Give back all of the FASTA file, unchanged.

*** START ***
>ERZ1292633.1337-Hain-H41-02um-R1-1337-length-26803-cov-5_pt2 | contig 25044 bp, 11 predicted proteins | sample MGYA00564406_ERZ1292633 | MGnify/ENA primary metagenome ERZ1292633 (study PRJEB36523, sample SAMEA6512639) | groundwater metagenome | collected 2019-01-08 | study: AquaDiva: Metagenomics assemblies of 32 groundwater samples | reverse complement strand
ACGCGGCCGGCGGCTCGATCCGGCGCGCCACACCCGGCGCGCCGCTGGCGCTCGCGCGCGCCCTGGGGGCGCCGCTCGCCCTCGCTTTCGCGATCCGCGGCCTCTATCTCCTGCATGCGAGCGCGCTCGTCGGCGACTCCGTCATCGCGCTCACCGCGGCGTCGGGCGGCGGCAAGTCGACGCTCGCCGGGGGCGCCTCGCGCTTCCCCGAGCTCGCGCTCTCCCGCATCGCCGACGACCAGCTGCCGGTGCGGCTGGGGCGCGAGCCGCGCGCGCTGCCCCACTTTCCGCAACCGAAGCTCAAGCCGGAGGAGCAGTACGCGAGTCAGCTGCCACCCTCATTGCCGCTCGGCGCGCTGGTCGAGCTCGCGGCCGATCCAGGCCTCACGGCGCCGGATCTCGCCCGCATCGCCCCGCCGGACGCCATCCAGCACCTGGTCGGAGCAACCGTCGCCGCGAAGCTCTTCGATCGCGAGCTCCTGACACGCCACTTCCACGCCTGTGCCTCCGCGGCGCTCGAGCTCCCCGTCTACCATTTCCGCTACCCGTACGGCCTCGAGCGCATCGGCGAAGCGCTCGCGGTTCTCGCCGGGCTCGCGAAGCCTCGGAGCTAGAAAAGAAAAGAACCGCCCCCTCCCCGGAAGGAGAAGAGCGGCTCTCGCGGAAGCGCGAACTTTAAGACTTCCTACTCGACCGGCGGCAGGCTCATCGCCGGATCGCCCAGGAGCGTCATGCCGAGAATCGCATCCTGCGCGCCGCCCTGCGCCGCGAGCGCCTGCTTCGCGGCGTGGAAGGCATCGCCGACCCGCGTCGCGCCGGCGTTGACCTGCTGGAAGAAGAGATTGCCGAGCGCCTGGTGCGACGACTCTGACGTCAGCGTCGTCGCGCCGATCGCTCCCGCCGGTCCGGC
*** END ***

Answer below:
>ERZ1292633.1337-Hain-H41-02um-R1-1337-length-26803-cov-5_pt2 | contig 25044 bp, 11 predicted proteins | sample MGYA00564406_ERZ1292633 | MGnify/ENA primary metagenome ERZ1292633 (study PRJEB36523, sample SAMEA6512639) | groundwater metagenome | collected 2019-01-08 | study: AquaDiva: Metagenomics assemblies of 32 groundwater samples | reverse complement strand
ACGCGGCCGGCGGCTCGATCCGGCGCGCCACACCCGGCGCGCCGCTGGCGCTCGCGCGCGCCCTGGGGGCGCCGCTCGCCCTCGCTTTCGCGATCCGCGGCCTCTATCTCCTGCATGCGAGCGCGCTCGTCGGCGACTCCGTCATCGCGCTCACCGCGGCGTCGGGCGGCGGCAAGTCGACGCTCGCCGGGGGCGCCTCGCGCTTCCCCGAGCTCGCGCTCTCCCGCATCGCCGACGACCAGCTGCCGGTGCGGCTGGGGCGCGAGCCGCGCGCGCTGCCCCACTTTCCGCAACCGAAGCTCAAGCCGGAGGAGCAGTACGCGAGTCAGCTGCCACCCTCATTGCCGCTCGGCGCGCTGGTCGAGCTCGCGGCCGATCCAGGCCTCACGGCGCCGGATCTCGCCCGCATCGCCCCGCCGGACGCCATCCAGCACCTGGTCGGAGCAACCGTCGCCGCGAAGCTCTTCGATCGCGAGCTCCTGACACGCCACTTCCACGCCTGTGCCTCCGCGGCGCTCGAGCTCCCCGTCTACCATTTCCGCTACCCGTACGGCCTCGAGCGCATCGGCGAAGCGCTCGCGGTTCTCGCCGGGCTCGCGAAGCCTCGGAGCTAGAAAAGAAAAGAACCGCCCCCTCCCCGGAAGGAGAAGAGCGGCTCTCGCGGAAGCGCGAACTTTAAGACTTCCTACTCGACCGGCGGCAGGCTCATCGCCGGATCGCCCAGGAGCGTCATGCCGAGAATCGCATCCTGCGCGCCGCCCTGCGCCGCGAGCGCCTGCTTCGCGGCGTGGAAGGCATCGCCGACCCGCGTCGCGCCGGCGTTGACCTGCTGGAAGAAGAGATTGCCGAGCGCCTGGTGCGACGACTCTGACGTCAGCGTCGTCGCGCCGATCGCTCCCGCCGGTCCGGC